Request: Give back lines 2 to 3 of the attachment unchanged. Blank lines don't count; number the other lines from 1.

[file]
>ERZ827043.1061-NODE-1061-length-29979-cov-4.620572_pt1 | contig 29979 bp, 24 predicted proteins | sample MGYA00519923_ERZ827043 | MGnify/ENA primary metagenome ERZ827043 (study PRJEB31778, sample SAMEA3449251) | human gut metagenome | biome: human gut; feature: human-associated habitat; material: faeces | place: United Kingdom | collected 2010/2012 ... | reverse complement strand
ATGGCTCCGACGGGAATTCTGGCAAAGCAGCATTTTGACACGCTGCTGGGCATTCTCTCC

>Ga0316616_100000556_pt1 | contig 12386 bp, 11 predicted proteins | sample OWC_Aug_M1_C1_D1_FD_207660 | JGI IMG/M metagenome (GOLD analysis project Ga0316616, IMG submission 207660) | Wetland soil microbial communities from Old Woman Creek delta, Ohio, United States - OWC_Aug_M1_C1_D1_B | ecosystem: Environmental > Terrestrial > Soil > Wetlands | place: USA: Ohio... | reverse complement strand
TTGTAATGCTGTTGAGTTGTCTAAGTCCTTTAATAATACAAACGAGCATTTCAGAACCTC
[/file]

ATGGCTCCGACGGGAATTCTGGCAAAGCAGCATTTTGACACGCTGCTGGGCATTCTCTCC

>Ga0316616_100000556_pt1 | contig 12386 bp, 11 predicted proteins | sample OWC_Aug_M1_C1_D1_FD_207660 | JGI IMG/M metagenome (GOLD analysis project Ga0316616, IMG submission 207660) | Wetland soil microbial communities from Old Woman Creek delta, Ohio, United States - OWC_Aug_M1_C1_D1_B | ecosystem: Environmental > Terrestrial > Soil > Wetlands | place: USA: Ohio... | reverse complement strand